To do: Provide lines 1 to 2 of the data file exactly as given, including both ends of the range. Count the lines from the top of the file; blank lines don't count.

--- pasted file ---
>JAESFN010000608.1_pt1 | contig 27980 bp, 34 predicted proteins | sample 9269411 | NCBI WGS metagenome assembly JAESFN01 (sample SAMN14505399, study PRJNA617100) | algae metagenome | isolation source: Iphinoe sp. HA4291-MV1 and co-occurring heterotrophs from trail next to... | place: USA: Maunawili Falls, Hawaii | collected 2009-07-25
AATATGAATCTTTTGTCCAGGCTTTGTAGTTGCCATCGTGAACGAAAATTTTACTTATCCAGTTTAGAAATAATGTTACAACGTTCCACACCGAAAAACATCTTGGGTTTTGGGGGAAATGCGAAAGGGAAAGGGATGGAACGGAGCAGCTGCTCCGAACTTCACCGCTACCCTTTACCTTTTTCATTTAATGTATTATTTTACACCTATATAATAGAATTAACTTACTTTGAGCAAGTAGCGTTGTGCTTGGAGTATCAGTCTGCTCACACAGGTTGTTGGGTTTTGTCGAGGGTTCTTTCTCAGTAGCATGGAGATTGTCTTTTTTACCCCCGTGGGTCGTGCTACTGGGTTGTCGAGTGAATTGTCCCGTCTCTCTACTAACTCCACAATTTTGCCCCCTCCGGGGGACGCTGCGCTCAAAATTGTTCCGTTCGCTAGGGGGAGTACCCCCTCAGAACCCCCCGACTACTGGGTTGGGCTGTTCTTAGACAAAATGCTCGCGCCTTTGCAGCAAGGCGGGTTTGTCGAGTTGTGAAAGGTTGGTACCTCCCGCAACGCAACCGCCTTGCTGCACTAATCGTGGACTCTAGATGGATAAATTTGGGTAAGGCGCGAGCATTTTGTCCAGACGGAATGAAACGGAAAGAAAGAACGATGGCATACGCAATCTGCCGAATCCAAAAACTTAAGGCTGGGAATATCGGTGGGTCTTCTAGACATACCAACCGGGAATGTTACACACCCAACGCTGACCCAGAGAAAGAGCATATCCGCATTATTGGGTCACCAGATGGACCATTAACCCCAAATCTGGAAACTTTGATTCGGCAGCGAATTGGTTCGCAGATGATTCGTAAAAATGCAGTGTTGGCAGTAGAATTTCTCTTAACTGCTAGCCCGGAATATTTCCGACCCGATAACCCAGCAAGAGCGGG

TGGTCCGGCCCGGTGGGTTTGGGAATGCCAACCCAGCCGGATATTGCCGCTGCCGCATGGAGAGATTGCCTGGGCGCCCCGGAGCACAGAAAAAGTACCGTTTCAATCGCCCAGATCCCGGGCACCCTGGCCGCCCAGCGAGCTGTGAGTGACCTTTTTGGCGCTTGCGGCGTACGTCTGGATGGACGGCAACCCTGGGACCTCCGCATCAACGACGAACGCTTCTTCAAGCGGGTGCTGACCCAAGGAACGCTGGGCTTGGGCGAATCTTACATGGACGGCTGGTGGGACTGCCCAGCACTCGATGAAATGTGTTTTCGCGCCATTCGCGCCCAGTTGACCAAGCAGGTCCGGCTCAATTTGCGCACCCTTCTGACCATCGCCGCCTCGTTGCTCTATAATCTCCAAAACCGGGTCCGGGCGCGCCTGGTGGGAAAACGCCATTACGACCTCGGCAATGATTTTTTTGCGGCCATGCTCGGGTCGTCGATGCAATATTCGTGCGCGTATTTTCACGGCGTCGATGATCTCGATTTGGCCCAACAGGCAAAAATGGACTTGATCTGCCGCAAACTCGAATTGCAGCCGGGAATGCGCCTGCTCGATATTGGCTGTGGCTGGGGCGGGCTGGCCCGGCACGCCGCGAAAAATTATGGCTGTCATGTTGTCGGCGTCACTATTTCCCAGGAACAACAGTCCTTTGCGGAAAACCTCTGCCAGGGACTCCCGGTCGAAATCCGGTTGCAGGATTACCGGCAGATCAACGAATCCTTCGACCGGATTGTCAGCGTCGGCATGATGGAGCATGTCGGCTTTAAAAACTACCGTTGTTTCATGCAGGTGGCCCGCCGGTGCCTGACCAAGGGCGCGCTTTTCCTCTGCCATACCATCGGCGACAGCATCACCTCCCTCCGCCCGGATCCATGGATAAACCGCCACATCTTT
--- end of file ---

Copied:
>JAESFN010000608.1_pt1 | contig 27980 bp, 34 predicted proteins | sample 9269411 | NCBI WGS metagenome assembly JAESFN01 (sample SAMN14505399, study PRJNA617100) | algae metagenome | isolation source: Iphinoe sp. HA4291-MV1 and co-occurring heterotrophs from trail next to... | place: USA: Maunawili Falls, Hawaii | collected 2009-07-25
AATATGAATCTTTTGTCCAGGCTTTGTAGTTGCCATCGTGAACGAAAATTTTACTTATCCAGTTTAGAAATAATGTTACAACGTTCCACACCGAAAAACATCTTGGGTTTTGGGGGAAATGCGAAAGGGAAAGGGATGGAACGGAGCAGCTGCTCCGAACTTCACCGCTACCCTTTACCTTTTTCATTTAATGTATTATTTTACACCTATATAATAGAATTAACTTACTTTGAGCAAGTAGCGTTGTGCTTGGAGTATCAGTCTGCTCACACAGGTTGTTGGGTTTTGTCGAGGGTTCTTTCTCAGTAGCATGGAGATTGTCTTTTTTACCCCCGTGGGTCGTGCTACTGGGTTGTCGAGTGAATTGTCCCGTCTCTCTACTAACTCCACAATTTTGCCCCCTCCGGGGGACGCTGCGCTCAAAATTGTTCCGTTCGCTAGGGGGAGTACCCCCTCAGAACCCCCCGACTACTGGGTTGGGCTGTTCTTAGACAAAATGCTCGCGCCTTTGCAGCAAGGCGGGTTTGTCGAGTTGTGAAAGGTTGGTACCTCCCGCAACGCAACCGCCTTGCTGCACTAATCGTGGACTCTAGATGGATAAATTTGGGTAAGGCGCGAGCATTTTGTCCAGACGGAATGAAACGGAAAGAAAGAACGATGGCATACGCAATCTGCCGAATCCAAAAACTTAAGGCTGGGAATATCGGTGGGTCTTCTAGACATACCAACCGGGAATGTTACACACCCAACGCTGACCCAGAGAAAGAGCATATCCGCATTATTGGGTCACCAGATGGACCATTAACCCCAAATCTGGAAACTTTGATTCGGCAGCGAATTGGTTCGCAGATGATTCGTAAAAATGCAGTGTTGGCAGTAGAATTTCTCTTAACTGCTAGCCCGGAATATTTCCGACCCGATAACCCAGCAAGAGCGGG